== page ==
Lots of you are afraid of Paper 1. You fear the moment that you open the exam and discover that you have to have an opinion. Your opinion. Not your teachers or the revision course booklet’s or your parent’s. Your own. It’s just you, a blank page, a biro and the light of your imagination. So I ask myself what are you so afraid of?
And to be fair I remember this fear myself, the desire to do well balanced against the uncertainty of not knowing what I would face on the day. But I don’t recall the same level of anxiety that I see on a daily basis in my classroom. I don’t recall complaining about how unfair it all was (maybe that’s just because I was lucky enough to love English) Or asking ‘How could the examiners expect us to make it up on the spot?’ as though thinking on your feet were somehow a ludicrous proposition. I do remember being infuriatingly opinionated about pretty much everything – I still am – but I also thought it was part and parcel of being a teenager. Stick it to the man. Tell it like it really is. Perhaps I was just naive.
So let’s try to get to the bottom of it. What has happened in our education system to make you so afraid?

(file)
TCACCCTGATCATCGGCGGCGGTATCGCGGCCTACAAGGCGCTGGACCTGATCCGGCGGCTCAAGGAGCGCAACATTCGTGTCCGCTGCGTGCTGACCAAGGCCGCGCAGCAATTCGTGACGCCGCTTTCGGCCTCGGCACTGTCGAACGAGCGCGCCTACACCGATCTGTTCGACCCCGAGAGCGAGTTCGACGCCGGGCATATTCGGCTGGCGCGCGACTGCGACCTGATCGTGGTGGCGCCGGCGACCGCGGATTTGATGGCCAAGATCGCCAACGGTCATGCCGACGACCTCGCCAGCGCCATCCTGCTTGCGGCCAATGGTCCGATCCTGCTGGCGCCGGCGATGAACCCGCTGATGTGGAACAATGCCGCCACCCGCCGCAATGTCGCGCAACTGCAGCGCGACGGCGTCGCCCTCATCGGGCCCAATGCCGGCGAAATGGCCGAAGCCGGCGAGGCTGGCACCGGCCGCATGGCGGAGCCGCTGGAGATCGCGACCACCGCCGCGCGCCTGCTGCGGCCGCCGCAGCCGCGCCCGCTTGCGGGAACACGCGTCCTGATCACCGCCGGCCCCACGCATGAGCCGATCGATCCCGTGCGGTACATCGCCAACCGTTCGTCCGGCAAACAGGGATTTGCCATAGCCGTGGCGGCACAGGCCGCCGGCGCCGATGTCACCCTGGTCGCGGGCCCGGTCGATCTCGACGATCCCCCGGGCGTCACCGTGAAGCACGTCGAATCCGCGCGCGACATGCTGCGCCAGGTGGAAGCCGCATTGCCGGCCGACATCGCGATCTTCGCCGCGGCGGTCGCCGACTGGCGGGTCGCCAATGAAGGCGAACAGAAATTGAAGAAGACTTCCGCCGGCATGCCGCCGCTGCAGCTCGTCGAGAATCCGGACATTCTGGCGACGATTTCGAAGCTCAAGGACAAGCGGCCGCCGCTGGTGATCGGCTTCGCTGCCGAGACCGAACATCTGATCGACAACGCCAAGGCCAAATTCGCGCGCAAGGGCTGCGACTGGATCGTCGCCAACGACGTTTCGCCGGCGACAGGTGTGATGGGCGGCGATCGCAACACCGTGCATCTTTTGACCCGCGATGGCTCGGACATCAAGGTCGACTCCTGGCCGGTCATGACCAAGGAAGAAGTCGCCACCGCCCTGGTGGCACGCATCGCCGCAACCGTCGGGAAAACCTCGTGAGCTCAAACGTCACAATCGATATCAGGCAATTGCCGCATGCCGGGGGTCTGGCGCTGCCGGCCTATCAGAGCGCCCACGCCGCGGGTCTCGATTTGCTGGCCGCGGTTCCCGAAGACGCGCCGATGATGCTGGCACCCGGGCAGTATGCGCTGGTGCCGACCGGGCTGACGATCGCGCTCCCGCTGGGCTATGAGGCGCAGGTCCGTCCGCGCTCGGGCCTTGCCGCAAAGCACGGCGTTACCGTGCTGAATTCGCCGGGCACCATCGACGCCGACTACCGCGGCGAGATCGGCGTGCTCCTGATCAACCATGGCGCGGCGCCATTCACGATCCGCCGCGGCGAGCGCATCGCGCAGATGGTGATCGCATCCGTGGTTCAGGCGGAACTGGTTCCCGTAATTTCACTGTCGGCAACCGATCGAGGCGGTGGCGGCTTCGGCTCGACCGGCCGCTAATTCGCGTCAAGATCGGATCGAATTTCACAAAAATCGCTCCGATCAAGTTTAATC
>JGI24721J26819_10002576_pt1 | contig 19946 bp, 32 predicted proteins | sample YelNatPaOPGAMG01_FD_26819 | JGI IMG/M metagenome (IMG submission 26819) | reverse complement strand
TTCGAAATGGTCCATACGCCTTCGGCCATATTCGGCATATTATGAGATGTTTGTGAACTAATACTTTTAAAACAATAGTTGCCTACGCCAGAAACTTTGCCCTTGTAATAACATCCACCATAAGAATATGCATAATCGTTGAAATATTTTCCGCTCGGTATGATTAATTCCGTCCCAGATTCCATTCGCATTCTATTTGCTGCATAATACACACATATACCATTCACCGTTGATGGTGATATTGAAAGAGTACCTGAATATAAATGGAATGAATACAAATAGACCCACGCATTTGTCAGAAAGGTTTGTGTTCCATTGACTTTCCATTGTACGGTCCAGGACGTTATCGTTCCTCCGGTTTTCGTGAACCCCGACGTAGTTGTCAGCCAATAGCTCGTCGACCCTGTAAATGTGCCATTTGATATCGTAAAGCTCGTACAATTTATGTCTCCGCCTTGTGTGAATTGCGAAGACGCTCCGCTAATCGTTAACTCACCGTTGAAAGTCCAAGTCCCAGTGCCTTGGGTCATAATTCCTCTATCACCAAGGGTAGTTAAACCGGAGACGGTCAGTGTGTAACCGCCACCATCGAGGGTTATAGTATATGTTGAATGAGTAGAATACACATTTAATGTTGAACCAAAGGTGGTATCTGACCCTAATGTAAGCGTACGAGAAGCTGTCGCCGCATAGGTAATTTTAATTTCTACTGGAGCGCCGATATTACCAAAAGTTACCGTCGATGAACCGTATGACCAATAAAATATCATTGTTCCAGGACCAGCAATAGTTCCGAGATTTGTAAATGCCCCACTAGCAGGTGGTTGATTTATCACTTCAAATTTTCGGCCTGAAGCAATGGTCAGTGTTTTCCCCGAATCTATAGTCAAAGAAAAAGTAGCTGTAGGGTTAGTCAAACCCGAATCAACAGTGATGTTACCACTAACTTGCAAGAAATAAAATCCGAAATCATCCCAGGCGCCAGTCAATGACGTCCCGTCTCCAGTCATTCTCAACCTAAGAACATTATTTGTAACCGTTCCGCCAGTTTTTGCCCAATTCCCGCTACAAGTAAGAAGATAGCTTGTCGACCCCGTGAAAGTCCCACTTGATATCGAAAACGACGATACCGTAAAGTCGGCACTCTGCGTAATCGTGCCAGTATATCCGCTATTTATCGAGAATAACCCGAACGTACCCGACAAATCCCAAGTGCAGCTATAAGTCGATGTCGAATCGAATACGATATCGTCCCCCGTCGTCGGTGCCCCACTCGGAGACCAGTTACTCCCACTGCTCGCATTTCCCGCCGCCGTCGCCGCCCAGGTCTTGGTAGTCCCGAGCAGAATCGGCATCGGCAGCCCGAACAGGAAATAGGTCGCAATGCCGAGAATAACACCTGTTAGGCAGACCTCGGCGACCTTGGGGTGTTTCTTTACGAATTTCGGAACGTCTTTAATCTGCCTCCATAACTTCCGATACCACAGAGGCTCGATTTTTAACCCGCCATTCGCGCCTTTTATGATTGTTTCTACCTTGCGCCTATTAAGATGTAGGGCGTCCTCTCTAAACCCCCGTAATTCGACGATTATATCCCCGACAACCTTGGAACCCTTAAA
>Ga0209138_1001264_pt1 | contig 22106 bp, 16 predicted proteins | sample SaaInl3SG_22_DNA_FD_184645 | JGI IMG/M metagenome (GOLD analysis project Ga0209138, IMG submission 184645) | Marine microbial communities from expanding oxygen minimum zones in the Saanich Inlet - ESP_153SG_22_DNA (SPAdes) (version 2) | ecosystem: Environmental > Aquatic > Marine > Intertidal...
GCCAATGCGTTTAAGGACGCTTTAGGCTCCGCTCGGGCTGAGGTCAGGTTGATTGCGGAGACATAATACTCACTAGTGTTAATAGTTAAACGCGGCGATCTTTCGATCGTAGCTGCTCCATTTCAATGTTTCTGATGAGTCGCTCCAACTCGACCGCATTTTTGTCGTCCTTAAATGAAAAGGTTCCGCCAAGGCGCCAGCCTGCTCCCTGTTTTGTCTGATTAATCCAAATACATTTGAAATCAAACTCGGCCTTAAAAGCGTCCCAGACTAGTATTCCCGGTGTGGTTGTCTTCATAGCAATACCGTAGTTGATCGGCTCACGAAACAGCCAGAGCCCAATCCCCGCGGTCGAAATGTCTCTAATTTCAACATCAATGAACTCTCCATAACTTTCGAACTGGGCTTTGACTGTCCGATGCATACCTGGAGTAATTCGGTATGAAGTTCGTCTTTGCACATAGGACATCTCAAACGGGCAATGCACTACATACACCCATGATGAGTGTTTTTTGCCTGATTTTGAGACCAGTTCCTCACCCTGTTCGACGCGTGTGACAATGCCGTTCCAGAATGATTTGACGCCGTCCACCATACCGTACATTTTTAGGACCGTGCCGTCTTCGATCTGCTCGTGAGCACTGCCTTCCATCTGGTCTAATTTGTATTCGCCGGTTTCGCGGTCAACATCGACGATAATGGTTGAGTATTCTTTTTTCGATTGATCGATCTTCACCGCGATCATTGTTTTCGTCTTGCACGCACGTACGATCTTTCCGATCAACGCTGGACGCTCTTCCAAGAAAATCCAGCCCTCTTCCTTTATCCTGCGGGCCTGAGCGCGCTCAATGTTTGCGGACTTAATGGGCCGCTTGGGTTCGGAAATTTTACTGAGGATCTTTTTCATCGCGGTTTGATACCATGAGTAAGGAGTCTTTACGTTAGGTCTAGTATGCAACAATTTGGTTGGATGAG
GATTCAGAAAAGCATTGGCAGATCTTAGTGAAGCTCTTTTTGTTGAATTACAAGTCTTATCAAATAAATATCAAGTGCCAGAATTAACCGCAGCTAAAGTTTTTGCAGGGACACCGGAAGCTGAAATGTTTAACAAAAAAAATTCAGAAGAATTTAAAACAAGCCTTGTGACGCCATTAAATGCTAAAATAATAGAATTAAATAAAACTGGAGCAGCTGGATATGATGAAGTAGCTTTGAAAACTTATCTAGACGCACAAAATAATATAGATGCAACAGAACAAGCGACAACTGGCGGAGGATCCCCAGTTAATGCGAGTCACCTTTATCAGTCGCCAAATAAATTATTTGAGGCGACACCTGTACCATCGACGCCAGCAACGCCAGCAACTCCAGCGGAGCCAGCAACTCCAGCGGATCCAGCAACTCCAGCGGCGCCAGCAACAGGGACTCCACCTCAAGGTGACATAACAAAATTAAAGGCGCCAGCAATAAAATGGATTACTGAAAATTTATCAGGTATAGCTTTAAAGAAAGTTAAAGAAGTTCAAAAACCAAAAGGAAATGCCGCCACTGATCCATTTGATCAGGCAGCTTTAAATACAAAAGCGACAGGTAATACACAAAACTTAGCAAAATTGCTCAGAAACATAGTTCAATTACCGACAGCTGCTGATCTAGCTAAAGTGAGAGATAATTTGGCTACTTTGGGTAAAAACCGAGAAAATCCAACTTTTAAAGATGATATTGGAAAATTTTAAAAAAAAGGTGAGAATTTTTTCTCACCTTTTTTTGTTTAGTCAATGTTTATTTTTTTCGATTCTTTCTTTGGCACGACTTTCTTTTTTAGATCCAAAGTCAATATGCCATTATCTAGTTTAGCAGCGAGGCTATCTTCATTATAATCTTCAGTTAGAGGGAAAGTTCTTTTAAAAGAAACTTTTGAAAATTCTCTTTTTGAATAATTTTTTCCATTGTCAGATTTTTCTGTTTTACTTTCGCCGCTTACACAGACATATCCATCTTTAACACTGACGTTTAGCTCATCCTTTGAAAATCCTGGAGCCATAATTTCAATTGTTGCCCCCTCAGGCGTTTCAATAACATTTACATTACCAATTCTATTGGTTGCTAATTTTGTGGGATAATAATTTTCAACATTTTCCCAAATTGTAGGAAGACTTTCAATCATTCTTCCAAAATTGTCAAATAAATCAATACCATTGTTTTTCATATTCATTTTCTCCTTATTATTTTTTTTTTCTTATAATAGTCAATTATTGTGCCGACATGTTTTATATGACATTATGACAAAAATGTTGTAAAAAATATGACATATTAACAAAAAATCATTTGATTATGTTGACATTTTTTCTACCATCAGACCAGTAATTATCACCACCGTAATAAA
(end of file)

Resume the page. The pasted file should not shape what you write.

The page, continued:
Well first of all, education is increasingly a business with you as the client and us as the provider. Because of the demands students and parents make on teachers and because teachers make those demands of themselves – let’s face it, we all want you to get good results – you are being spoon fed. You are being told what to learn but all too often you are not being taught how to learn. And you are not innocent in this process so don’t fool yourself – you tell the teacher, I want notes. I need notes. At home you condition your parents to think that the more notes you get the better the teacher is. Even the teachers start to believe this. When you get a corrected test or a piece of homework back all too often (and of course there are plenty of exceptions) your message to us is ‘I don’t care what I did wrong. I don’t need to think about that. I just need you to fix it so that when I’m rote learning it off for the exam I’m not learning something with mistakes in it’.
But the mistakes inevitably appear in the exam because you have to demonstrate that you understand what you’re talking about.
Or maybe not. Maybe few mistakes appear because this is, after all, the Leaving Cert & it caters all too well to rote learning.
Maybe it’s only when you go to college that the wheels fall off the wagon because now you are expected to think for yourself, to figure it out, to have an opinion. To go to the library and wade through reams of information because no-one around here is going to hand you a neatly photocopied summary of the topic, you have to come up with that yourself. But nobody’s ever asked that of you before and you don’t know how. You HATE having to have an opinion of your own, because there are no guarantees that it’s RIGHT. And you want guarantees. And notes. And predictable exams. And good grades. And a good job afterwards, thank you very much. You can always ask someone in the year ahead for their notes. For a price of course. Education is still a business after all.